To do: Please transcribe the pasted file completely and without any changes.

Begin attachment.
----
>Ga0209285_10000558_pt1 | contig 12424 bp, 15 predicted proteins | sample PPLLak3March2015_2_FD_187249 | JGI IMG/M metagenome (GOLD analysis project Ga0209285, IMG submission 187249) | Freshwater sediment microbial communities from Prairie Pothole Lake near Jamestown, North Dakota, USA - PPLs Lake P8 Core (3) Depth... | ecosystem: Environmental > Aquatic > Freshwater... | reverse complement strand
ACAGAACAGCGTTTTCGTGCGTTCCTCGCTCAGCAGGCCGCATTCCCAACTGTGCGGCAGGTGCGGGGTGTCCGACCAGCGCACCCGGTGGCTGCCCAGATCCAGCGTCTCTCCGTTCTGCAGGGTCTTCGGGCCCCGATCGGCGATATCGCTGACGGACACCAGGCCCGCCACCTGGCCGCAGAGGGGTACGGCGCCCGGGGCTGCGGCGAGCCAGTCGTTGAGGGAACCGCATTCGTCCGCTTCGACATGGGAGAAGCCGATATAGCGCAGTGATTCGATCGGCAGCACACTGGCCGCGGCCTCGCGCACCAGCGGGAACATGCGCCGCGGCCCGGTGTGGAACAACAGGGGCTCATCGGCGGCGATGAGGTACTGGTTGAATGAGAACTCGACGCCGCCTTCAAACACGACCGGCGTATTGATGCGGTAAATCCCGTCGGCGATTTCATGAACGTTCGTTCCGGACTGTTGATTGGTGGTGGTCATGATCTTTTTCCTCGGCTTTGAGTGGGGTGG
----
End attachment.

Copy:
>Ga0209285_10000558_pt1 | contig 12424 bp, 15 predicted proteins | sample PPLLak3March2015_2_FD_187249 | JGI IMG/M metagenome (GOLD analysis project Ga0209285, IMG submission 187249) | Freshwater sediment microbial communities from Prairie Pothole Lake near Jamestown, North Dakota, USA - PPLs Lake P8 Core (3) Depth... | ecosystem: Environmental > Aquatic > Freshwater... | reverse complement strand
ACAGAACAGCGTTTTCGTGCGTTCCTCGCTCAGCAGGCCGCATTCCCAACTGTGCGGCAGGTGCGGGGTGTCCGACCAGCGCACCCGGTGGCTGCCCAGATCCAGCGTCTCTCCGTTCTGCAGGGTCTTCGGGCCCCGATCGGCGATATCGCTGACGGACACCAGGCCCGCCACCTGGCCGCAGAGGGGTACGGCGCCCGGGGCTGCGGCGAGCCAGTCGTTGAGGGAACCGCATTCGTCCGCTTCGACATGGGAGAAGCCGATATAGCGCAGTGATTCGATCGGCAGCACACTGGCCGCGGCCTCGCGCACCAGCGGGAACATGCGCCGCGGCCCGGTGTGGAACAACAGGGGCTCATCGGCGGCGATGAGGTACTGGTTGAATGAGAACTCGACGCCGCCTTCAAACACGACCGGCGTATTGATGCGGTAAATCCCGTCGGCGATTTCATGAACGTTCGTTCCGGACTGTTGATTGGTGGTGGTCATGATCTTTTTCCTCGGCTTTGAGTGGGGTGG